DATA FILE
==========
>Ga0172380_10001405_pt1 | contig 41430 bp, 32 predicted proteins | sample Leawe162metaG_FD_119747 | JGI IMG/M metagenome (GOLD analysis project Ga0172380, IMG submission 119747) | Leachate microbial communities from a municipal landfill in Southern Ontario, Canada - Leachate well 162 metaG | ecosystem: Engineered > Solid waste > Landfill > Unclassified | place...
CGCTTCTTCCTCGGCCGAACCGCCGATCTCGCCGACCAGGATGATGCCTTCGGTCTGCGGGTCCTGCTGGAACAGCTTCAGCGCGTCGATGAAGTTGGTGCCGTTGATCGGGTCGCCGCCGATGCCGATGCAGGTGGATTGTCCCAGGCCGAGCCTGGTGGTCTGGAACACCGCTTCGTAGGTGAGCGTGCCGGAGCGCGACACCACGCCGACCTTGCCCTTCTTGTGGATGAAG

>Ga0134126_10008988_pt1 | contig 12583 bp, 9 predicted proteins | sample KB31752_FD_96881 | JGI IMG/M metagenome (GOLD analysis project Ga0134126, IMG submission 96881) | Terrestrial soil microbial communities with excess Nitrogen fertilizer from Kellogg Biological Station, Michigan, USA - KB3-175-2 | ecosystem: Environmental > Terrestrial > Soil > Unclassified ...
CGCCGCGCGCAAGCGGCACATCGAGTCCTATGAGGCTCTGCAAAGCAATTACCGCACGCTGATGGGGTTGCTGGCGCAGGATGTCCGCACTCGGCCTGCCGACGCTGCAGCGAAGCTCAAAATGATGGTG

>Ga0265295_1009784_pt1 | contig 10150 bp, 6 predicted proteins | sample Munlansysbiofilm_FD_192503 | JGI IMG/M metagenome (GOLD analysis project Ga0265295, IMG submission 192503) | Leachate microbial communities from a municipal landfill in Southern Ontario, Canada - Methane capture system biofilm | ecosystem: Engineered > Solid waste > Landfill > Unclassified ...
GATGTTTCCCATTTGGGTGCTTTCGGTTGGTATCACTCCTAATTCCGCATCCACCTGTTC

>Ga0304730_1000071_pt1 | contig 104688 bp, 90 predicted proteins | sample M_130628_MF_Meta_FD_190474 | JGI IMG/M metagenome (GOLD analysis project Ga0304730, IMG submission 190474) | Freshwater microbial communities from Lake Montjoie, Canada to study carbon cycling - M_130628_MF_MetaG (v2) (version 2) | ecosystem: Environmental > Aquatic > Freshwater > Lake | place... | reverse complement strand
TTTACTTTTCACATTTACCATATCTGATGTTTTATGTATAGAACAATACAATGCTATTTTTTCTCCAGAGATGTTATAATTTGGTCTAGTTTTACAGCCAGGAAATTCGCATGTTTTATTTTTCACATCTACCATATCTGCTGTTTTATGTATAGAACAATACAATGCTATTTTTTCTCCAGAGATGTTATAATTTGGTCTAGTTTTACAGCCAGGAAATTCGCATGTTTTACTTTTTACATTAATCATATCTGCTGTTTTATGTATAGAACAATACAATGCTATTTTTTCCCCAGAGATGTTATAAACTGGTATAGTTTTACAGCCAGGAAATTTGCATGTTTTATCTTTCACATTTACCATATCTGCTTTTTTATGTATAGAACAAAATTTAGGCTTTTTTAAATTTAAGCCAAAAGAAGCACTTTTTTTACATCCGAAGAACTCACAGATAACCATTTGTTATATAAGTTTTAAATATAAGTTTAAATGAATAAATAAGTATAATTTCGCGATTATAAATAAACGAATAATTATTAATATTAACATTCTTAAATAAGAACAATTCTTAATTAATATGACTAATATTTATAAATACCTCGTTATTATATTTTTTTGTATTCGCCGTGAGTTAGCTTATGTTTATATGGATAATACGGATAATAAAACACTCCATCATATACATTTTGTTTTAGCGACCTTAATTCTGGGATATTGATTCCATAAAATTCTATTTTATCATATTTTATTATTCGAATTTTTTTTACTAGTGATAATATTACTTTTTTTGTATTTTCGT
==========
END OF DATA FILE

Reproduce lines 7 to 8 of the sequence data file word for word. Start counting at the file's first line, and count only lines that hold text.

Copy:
>Ga0304730_1000071_pt1 | contig 104688 bp, 90 predicted proteins | sample M_130628_MF_Meta_FD_190474 | JGI IMG/M metagenome (GOLD analysis project Ga0304730, IMG submission 190474) | Freshwater microbial communities from Lake Montjoie, Canada to study carbon cycling - M_130628_MF_MetaG (v2) (version 2) | ecosystem: Environmental > Aquatic > Freshwater > Lake | place... | reverse complement strand
TTTACTTTTCACATTTACCATATCTGATGTTTTATGTATAGAACAATACAATGCTATTTTTTCTCCAGAGATGTTATAATTTGGTCTAGTTTTACAGCCAGGAAATTCGCATGTTTTATTTTTCACATCTACCATATCTGCTGTTTTATGTATAGAACAATACAATGCTATTTTTTCTCCAGAGATGTTATAATTTGGTCTAGTTTTACAGCCAGGAAATTCGCATGTTTTACTTTTTACATTAATCATATCTGCTGTTTTATGTATAGAACAATACAATGCTATTTTTTCCCCAGAGATGTTATAAACTGGTATAGTTTTACAGCCAGGAAATTTGCATGTTTTATCTTTCACATTTACCATATCTGCTTTTTTATGTATAGAACAAAATTTAGGCTTTTTTAAATTTAAGCCAAAAGAAGCACTTTTTTTACATCCGAAGAACTCACAGATAACCATTTGTTATATAAGTTTTAAATATAAGTTTAAATGAATAAATAAGTATAATTTCGCGATTATAAATAAACGAATAATTATTAATATTAACATTCTTAAATAAGAACAATTCTTAATTAATATGACTAATATTTATAAATACCTCGTTATTATATTTTTTTGTATTCGCCGTGAGTTAGCTTATGTTTATATGGATAATACGGATAATAAAACACTCCATCATATACATTTTGTTTTAGCGACCTTAATTCTGGGATATTGATTCCATAAAATTCTATTTTATCATATTTTATTATTCGAATTTTTTTTACTAGTGATAATATTACTTTTTTTGTATTTTCGT